“There’s a little bit of something for everyone who attends,” he says. “I especially enjoy the evening panels based on current LGBT topics. They always have activists and people in the know and the Q&A sessions give attendees a chance to participate and meet leading experts and activists nationwide.”

Bruce Yelk, who heads the gay division of Greater Philadelphia Tourism Marketing Corporation, the city’s marketing arm for leisure tourism, works with the Forum to help promote its events and coalesce its offerings with other aspects of gay Philadelphia which, Yelk says, has become one of the East Coast’s most gay-friendly cities.

“We have a very strong community,” Yelk says. “I don’t know if anybody has a number other than the traditional 10 percent [for LGBTs]. We’re not a Ft. Lauderdale or a Miami, not a resort destination, but a traveler who has gone to the traditional beach resorts and really wants a more sophisticated sort of vacation, with great museums, we have a lot of that. It’s hard to compare to New York, but we do offer lots of arts and culture here. Also our gayborhood is right in the heart of the city. You don’t have to get on a train and travel 25 minutes from where all the tourists would be.”

The Equality Forum is just one of 10 gay events scheduled for spring in the city. Mr. Gay Philadelphia, a celebrity-judged pageant, is April 17 at Voyeur Nighclub. Also that week is Philadelphia Black Gay Pride. Every Saturday in May is the Frontrunners Philly Fun Run and a Pride event in nearby New Hope, Pa., in Bucks County (May 13 to 16). And the Liberty Bell Classic, the city’s largest LGBT sporting event, hosts a weekend of softball competitions at the end of May (go to visitphilly.com or uwishunu.com for more information). Philly Gay Pride is June 13. QFest, Philly’s gay film festival, is July 8 to 19.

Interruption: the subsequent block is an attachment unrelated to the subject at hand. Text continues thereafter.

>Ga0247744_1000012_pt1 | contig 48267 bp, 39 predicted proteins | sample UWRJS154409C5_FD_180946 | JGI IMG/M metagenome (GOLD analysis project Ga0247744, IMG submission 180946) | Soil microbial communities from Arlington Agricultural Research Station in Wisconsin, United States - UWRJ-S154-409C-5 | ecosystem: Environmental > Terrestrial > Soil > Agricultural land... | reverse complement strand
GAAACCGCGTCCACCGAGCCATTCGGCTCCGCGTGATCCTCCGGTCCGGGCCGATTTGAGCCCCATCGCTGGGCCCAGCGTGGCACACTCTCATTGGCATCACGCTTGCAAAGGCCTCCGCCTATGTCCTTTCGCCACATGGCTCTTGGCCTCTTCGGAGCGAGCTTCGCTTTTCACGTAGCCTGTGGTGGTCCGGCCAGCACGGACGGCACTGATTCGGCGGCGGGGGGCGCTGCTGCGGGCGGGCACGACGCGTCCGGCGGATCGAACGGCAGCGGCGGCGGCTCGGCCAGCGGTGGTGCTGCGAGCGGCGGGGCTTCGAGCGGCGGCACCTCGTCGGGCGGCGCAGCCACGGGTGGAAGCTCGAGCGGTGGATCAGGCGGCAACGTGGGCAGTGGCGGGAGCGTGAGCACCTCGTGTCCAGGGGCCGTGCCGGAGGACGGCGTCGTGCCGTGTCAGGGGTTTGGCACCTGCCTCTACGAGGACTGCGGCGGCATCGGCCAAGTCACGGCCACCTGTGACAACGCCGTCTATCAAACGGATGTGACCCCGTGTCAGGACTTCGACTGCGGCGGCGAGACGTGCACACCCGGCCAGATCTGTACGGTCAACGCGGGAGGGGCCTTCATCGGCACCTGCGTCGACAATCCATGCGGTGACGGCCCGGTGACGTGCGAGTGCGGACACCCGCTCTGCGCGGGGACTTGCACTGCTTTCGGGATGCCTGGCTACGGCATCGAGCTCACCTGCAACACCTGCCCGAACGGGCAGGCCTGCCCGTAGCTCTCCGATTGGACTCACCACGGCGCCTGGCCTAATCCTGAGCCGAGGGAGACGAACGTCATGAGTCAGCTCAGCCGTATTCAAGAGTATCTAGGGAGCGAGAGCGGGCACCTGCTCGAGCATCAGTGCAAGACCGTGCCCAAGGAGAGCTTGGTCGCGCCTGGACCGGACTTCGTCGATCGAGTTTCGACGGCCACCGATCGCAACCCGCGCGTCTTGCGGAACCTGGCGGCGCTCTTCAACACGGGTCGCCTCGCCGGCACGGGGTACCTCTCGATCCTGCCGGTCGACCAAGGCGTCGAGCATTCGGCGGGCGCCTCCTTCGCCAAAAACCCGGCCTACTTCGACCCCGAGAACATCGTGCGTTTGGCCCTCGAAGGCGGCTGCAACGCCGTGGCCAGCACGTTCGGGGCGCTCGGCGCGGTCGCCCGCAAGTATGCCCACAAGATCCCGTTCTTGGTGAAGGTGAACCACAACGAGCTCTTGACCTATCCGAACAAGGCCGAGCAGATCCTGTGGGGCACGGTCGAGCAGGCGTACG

And if you haven’t been to the City of Brotherly Love in a few years, some aspects of nightlife have changed. Tabu Lounge & Sports Bar, which opened this month at 200 South 12th St., is the newest space. Several others, including Voyeur Nightclub at 1221 St. James St. (formerly Pure), Q Lounge and Kitchen at 1234 Locust St. (formerly Bump) and Westbury Bar and Restaurant at 261 South 13th St., have had major renovations. JR’s Lounge (no connection to Washington’s JR.’s) opened about six months ago at 1305 Locust St. It was formerly Camac Bar. Yelk says the pizza there is first rate.

And speaking of food, a couple new gay restaurants are also worth checking out, Yelk says. Look for Sampan (sampanphilly.com) at 124 South 13th St.; Chifa (chifarestaurant.com), the latest from superstar chef Jose Garces at 707 Chestnut St.; and nearby Knock Restaurant and Bar (knockphilly.com) at 225 South 12th St., which Yelk says is the best place to go for Friday night happy hour.

Joey DiGuglielmo is the Features Editor for the Washington Blade.